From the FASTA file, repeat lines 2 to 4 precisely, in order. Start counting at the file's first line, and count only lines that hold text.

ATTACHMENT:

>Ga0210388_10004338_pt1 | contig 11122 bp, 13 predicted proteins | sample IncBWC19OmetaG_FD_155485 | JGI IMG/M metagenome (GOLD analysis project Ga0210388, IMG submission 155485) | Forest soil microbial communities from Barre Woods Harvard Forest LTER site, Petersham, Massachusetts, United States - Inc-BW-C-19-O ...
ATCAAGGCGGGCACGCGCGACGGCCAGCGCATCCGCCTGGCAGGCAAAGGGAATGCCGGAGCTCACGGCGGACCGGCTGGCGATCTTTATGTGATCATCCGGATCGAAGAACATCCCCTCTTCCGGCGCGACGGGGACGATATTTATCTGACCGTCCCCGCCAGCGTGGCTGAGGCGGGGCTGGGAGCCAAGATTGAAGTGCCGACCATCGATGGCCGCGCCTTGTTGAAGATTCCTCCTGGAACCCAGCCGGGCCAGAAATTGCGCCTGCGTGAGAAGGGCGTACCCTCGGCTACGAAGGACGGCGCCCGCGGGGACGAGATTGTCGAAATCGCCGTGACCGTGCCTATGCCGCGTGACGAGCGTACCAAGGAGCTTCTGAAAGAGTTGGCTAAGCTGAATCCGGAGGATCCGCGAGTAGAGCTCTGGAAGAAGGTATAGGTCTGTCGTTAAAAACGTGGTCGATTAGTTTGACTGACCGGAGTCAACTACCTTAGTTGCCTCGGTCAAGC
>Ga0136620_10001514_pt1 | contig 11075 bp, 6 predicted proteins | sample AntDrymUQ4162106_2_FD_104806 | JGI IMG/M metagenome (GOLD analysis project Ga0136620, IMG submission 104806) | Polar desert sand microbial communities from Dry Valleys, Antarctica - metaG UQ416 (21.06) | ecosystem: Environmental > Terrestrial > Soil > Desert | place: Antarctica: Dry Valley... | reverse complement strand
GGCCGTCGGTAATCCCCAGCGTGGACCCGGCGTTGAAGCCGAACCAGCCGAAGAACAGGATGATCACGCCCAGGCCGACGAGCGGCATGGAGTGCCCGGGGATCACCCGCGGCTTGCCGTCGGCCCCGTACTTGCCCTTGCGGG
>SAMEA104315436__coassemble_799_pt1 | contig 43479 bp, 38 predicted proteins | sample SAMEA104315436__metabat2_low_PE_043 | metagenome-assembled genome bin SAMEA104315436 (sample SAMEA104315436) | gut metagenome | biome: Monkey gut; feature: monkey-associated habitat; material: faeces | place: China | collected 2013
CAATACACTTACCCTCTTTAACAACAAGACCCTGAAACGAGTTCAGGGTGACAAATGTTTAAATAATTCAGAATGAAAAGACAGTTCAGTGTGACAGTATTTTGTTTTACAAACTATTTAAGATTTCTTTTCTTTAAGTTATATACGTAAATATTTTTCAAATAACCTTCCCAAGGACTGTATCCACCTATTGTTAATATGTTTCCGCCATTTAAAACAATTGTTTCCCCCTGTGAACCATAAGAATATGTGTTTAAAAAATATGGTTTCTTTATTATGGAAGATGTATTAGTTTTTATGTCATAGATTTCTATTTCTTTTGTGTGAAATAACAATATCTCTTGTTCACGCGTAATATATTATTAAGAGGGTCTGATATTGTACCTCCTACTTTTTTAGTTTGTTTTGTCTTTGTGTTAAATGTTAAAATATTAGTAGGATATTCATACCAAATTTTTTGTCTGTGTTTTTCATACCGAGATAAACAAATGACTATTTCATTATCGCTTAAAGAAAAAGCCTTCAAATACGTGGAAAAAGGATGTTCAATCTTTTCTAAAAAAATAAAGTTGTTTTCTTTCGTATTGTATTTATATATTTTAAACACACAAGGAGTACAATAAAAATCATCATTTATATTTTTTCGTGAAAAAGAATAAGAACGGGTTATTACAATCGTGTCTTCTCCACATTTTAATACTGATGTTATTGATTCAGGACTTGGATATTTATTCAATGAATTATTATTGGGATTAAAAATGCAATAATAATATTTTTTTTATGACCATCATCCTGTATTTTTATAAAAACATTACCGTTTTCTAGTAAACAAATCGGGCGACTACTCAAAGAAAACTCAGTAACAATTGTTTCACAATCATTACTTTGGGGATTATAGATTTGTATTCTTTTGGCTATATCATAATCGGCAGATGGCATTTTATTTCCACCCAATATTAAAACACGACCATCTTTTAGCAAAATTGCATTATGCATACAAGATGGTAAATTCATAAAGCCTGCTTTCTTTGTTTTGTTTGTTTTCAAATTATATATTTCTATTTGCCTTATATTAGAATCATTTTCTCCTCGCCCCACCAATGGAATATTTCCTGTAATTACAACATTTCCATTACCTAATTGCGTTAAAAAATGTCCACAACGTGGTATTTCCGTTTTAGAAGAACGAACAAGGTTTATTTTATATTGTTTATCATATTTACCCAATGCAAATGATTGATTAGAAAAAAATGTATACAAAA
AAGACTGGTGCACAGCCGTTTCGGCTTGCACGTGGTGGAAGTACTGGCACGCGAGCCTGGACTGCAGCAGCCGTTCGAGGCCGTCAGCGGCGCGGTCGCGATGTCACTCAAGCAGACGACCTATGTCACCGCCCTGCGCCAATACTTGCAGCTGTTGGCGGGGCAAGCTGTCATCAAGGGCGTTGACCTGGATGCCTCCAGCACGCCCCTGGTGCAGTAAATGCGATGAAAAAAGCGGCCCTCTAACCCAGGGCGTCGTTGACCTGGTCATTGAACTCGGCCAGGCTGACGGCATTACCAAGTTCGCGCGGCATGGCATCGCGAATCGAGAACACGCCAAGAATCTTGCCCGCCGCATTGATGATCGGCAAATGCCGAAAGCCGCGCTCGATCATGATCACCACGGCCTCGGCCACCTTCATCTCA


ATCAAGGCGGGCACGCGCGACGGCCAGCGCATCCGCCTGGCAGGCAAAGGGAATGCCGGAGCTCACGGCGGACCGGCTGGCGATCTTTATGTGATCATCCGGATCGAAGAACATCCCCTCTTCCGGCGCGACGGGGACGATATTTATCTGACCGTCCCCGCCAGCGTGGCTGAGGCGGGGCTGGGAGCCAAGATTGAAGTGCCGACCATCGATGGCCGCGCCTTGTTGAAGATTCCTCCTGGAACCCAGCCGGGCCAGAAATTGCGCCTGCGTGAGAAGGGCGTACCCTCGGCTACGAAGGACGGCGCCCGCGGGGACGAGATTGTCGAAATCGCCGTGACCGTGCCTATGCCGCGTGACGAGCGTACCAAGGAGCTTCTGAAAGAGTTGGCTAAGCTGAATCCGGAGGATCCGCGAGTAGAGCTCTGGAAGAAGGTATAGGTCTGTCGTTAAAAACGTGGTCGATTAGTTTGACTGACCGGAGTCAACTACCTTAGTTGCCTCGGTCAAGC
>Ga0136620_10001514_pt1 | contig 11075 bp, 6 predicted proteins | sample AntDrymUQ4162106_2_FD_104806 | JGI IMG/M metagenome (GOLD analysis project Ga0136620, IMG submission 104806) | Polar desert sand microbial communities from Dry Valleys, Antarctica - metaG UQ416 (21.06) | ecosystem: Environmental > Terrestrial > Soil > Desert | place: Antarctica: Dry Valley... | reverse complement strand
GGCCGTCGGTAATCCCCAGCGTGGACCCGGCGTTGAAGCCGAACCAGCCGAAGAACAGGATGATCACGCCCAGGCCGACGAGCGGCATGGAGTGCCCGGGGATCACCCGCGGCTTGCCGTCGGCCCCGTACTTGCCCTTGCGGG